Although the ruling opens the door to further local regulation of wireless facilities, including stricter aesthetic standards, the extent of that discretion wasn’t defined, and there are still federal preemptions of state and local authority that could apply. But today’s decision gives California cities a green light to test those limits.

My clients are mostly California cities, all of whom are directly affected by this case. I’m not a disinterested commentator. Take it for what it’s worth.

California Supreme Court majority opinion, T-Mobile West v. City and County of San Francisco, 4 April 2019.

First District, California Court of Appeal, T-Mobile West v. City and County of San Francisco, 15 September 2016.

California Supreme Court expands local control of wireless facilities, allows cities to set aesthetic standards for cell sites

by Steve Blum • , , , ,

Tmobile small cell riverside

UPDATE here.

San Franciso’s aesthetic standards for cell sites are legal under California law. The California Supreme Court rejected an appeal by T-Mobile, Crown Castle and Extenet of lower court rulings that allowed the City and County of San Francisco to regulate the appearance of cell sites. The ruling, posted minutes ago, is here. The ruling is broader than the lower courts’ opinions, though, and appears to expand the scope for local governments to control the use of public right of ways and issue permits for wireless facilities. More to come…

FCC takes aim at city planners, HOAs, landlords with new wireless preemptions

by Steve Blum • , , ,

Wireless broadband hub

More federal preemptions of property ownership and local oversight of permits for wireless facilities are on the way. The Federal Communications Commission is scheduled to vote later this month on starting the process of rewriting its interpretation of federal law regarding home antennas.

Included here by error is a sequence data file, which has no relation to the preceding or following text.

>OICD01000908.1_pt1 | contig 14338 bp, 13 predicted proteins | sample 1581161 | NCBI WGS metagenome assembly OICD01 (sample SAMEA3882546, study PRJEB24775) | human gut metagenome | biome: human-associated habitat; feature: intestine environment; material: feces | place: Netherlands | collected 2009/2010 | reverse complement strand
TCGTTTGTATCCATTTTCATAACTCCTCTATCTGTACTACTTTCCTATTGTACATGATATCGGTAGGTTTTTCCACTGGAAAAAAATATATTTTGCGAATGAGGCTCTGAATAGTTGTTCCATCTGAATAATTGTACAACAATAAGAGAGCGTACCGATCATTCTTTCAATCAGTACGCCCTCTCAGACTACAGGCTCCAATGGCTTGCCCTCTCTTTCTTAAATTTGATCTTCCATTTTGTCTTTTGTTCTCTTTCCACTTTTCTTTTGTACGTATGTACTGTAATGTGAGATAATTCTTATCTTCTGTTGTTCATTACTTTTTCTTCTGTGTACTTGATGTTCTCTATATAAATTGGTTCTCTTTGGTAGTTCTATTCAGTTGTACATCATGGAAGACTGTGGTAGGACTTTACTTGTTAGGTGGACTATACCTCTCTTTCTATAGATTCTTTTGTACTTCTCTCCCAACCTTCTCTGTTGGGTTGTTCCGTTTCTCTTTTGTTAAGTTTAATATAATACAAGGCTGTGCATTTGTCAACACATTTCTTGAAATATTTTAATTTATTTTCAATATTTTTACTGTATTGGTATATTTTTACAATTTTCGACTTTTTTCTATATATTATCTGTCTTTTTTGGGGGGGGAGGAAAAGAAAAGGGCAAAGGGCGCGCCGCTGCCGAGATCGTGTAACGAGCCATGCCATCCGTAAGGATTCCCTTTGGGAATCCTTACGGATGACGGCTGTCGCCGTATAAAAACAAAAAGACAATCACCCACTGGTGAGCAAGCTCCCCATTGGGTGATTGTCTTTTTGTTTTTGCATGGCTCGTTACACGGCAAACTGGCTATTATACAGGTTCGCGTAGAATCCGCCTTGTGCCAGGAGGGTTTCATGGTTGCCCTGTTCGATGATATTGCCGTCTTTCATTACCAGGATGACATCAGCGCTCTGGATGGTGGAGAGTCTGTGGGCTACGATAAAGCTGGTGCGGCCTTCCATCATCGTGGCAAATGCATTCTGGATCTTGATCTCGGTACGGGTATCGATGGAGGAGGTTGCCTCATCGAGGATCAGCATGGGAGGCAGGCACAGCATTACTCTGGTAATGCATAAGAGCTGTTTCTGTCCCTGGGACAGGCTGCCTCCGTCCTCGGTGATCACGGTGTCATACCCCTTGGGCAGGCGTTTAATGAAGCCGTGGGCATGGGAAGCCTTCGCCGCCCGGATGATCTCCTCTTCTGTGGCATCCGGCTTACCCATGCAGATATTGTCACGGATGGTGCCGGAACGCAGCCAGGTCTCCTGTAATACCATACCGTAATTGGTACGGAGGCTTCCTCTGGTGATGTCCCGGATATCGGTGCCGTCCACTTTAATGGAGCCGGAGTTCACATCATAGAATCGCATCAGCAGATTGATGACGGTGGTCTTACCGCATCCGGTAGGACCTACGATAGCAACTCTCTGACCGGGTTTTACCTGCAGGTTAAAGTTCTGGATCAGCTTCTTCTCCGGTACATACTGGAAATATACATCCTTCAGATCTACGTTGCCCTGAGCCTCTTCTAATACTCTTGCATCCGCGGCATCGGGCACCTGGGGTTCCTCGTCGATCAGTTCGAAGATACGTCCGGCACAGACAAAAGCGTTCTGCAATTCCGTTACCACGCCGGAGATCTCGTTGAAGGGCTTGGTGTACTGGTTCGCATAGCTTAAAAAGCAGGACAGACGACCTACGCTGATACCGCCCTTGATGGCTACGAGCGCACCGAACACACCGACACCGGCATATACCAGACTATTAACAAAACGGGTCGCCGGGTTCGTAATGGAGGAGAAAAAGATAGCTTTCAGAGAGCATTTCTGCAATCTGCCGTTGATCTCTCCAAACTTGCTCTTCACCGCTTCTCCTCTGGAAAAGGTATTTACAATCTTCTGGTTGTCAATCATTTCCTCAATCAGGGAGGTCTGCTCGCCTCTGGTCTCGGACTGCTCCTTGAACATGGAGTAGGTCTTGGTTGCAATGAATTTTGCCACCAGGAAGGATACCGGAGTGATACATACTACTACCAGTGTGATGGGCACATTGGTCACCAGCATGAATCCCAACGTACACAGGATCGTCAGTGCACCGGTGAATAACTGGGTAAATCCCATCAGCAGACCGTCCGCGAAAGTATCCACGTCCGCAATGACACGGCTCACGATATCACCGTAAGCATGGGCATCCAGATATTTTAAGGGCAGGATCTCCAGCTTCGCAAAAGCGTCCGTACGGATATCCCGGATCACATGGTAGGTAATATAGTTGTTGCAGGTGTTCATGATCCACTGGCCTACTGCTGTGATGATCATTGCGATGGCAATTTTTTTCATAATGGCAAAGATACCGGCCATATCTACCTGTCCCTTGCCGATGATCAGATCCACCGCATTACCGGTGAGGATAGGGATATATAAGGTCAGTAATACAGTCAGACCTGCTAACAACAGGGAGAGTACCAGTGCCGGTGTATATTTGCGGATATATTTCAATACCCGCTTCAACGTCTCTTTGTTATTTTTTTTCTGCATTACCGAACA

The rule in question is inelegantly known as OTARD – over the air reception devices. The law behind the rules was originally intended to allow homeowners and renters to install small satellite dishes for, say, DirecTv or DISH. Over the years, it expanded to include other consumer gear such as broadcast TV and fixed wireless broadband antennas.

Now the FCC wants to turn the rule inside out, and make it apply to property occupied by mobile carriers and wireless broadband providers, and to equipment that’s not normally reckoned to be consumer devices. In other words, take a law and a rule that was written to allow consumers latitude to install (relatively) small antennas on their homes, and use it to give wireless companies a free pass to install anything they want within the one meter limit, anywhere they want, so long as they’re already own or, more commonly, are leasing the site.

The FCC’s draft notice of proposed rule making falsely spins the changes as correcting an earlier misinterpretation…

Should the Commission clarify that it will interpret “antenna user” to include fixed wireless service providers? For example, if a fixed wireless service provider leases space for a hub antenna on private property, should the Commission clarify that the service provider becomes the “antenna user” with respect to that property? Would doing so be necessary to ensure that fixed wireless providers are able to take advantage of an expanded OTARD rule?…Should the Commission revise this provision to delete the word “customer”? Is doing so necessary to ensure that the rule applies to hub and relay antennas?

The way it works now, if a homeowner wants to install a satellite, broadcast or broadband receiving antenna there’s no need to get a permit or ask permission from a city planning department or a homeowners association, so long as it’s no more than one meter across. Some regulations, such as electrical and safety codes and minimal concealment requirements might still apply, but the right to install a dish or other antenna is sacrosanct. The same privileges apply to a renter: a landlord might be able to dicker about placement, but can’t ban dishes or other types of antennas.